1 2 Previous Next 18 Replies Latest reply on Jun 27, 2016 4:15 PM by Jonathan Drummey

    How to calculate sum of distinct values

    Jonathan Drummey

      Is there a way to calculate a sum of distinct values without a) requiring the dimension of values being summed to be in the view or b) using a RAWSQLAGG on a data source that supports SUM DISTINCT? (I'm avoiding RAWSQL because extracts don't support it).

       

      In the attached I set up an example of how to get a sum distinct with table calcs on Superstore Sales. For the top 100 customers, there are 1775 values of Sales, but 1779 records because some values of Sales are in the data multiple times. (that's the first worksheet).

       

      In the second worksheet I show that when there aren't any other dimensions confounding the calcs possible to get the distinct sum of sales via a Grand Total or in the status bar, for this data set its $8,721,008.75.

       

      In the third worksheet (which more mimics the actual situation I'm dealing with) the Customer ID is added to the view. In this case, one way to get the sum of distinct sales is to use a nested table calc where the inner calc uses something like IF FIRST()==0 THEN MIN([Sales]) END with a Compute Using on the Customer (so it partitions for each value of Sale, and returns only a single value for each Sale no matter how many Customers there are), then an outer calc that does a WINDOW_SUM([Sales at level of Sale]).

       

      I'm trying to avoid requiring the Sales dimension to be in the view because in this particular case the granularity I want to work with is only 100 marks for 100 customers, not 1779 marks from the 1795 distinct values of sales for 100 customers. That factor of 17.79. (in this case) is a performance drag and adds complication to the view.

       

      Anyone have any ideas on how to do this in a regular aggregate, data blend, etc.?

       

      Jonathan

        • 1. Re: How to calculate sum of distinct values
          Jonathan Drummey

          (I'm not sure I'm going to get a response on this, but figured I'd *ping* anyways).

          • 2. Re: How to calculate sum of distinct values
            Dan Huff

            I cannot seem to find a way to make this happen with blending as of yet. This is just screaming of a classic LOD issue that is tough to handle without blowing out the view.

             

            Dan

            • 3. Re: How to calculate sum of distinct values
              Joshua Milligan

              Using a copy of the data source, you could hide nearly every field.  Keep Sales as a Dimension and a copy of Sales as a Measure with the default aggregation set to MIN (or MAX or AVG).  Then create an aggregate extract rolled up to visible dimensions.  This will give you 1 record per unique sales amount and a sales amount you can aggregate.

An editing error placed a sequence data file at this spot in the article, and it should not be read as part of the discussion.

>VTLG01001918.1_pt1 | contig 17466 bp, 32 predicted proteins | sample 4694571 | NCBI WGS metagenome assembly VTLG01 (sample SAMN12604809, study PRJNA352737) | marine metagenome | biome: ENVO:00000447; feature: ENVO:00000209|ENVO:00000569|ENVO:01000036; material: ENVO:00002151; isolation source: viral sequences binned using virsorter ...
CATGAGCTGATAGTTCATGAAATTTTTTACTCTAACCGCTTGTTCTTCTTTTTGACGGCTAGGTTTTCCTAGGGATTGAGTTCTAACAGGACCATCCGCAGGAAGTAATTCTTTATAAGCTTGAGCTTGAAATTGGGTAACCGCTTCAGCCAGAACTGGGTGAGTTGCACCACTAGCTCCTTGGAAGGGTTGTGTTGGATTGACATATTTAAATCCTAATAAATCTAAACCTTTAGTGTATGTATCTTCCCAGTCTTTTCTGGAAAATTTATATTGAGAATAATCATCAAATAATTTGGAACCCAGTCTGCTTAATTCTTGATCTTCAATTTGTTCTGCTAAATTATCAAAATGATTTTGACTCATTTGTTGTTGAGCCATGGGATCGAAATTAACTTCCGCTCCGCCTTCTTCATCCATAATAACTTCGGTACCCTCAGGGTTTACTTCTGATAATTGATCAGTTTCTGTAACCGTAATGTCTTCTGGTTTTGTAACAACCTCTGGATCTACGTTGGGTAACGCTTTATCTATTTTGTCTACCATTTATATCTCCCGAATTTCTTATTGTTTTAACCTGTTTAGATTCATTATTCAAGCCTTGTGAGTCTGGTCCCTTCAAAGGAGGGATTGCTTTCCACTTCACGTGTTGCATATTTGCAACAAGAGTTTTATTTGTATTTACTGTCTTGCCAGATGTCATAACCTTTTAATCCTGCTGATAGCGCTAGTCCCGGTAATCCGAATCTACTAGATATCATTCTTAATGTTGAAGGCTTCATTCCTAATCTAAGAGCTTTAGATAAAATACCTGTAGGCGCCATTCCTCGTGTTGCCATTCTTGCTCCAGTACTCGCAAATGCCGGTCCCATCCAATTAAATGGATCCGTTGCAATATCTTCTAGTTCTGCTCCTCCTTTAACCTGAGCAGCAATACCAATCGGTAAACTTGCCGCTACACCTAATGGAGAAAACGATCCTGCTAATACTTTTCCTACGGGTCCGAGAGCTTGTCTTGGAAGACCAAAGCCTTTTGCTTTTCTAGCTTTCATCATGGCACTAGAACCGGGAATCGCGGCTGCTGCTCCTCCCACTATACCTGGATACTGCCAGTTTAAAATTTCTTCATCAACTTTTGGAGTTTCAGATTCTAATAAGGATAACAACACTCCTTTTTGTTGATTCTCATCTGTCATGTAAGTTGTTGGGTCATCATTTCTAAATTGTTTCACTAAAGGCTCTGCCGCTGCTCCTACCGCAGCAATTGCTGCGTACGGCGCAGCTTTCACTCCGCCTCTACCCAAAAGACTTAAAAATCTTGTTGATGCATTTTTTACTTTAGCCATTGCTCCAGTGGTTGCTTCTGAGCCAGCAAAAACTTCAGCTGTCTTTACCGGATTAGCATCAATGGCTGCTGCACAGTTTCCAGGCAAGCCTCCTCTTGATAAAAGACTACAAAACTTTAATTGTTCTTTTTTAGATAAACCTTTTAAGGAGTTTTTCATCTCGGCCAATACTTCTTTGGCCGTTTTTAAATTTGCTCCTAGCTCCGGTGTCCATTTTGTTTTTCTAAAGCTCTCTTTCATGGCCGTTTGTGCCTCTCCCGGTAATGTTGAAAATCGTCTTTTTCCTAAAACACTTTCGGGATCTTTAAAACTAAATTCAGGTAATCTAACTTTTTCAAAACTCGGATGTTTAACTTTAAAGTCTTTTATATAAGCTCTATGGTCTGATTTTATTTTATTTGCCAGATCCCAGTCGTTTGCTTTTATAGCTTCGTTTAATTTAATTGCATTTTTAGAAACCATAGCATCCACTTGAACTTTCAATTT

Then blend away!

               

              Edit: Of course there are complications if you want to blend on anything other than the entire data set...

              (Maybe use Sales as a dimension in the primary to link to the Sales dimension in the secondary)

               

              Regards,

              Joshua

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              • 4. Re: How to calculate sum of distinct values
                Dan Huff

                This guy......all saving the day n stuff.

                • 5. Re: How to calculate sum of distinct values
                  Joshua Milligan

                  Thanks Dan!  But let's wait to see... Jonathan has a way of showing me why my complex "solutions" don't always work (or could be done a lot more simply)

                  • 6. Re: How to calculate sum of distinct values
                    Jonathan Drummey

                    This sounds very cool, Joshua! I tried it out on a data set and it definitely works. And I can poke a hole in it as well...

                     

                    One way to look at this problem is that to get the table calc solution to work right to work right, we have to increase the granularity of the view to include the dimension being summed. In the above example, the view has 1779 marks, which corresponds to the 1779 rows returned from the query.

                     

                    In the data blending solution you proposed, the granularity of the view isn't increased by taking advantage of data blending and a pre-aggregated data source, so using the above example the view would only need 100 marks, so it theoretically should be fast. However, the query to the primary source would still be returning 1779 rows because it would be on Customer & Sales. When using DB2 data blending (which this is using), the main query on the primary source to get data is the combination of all view dimensions & all linking dimensions.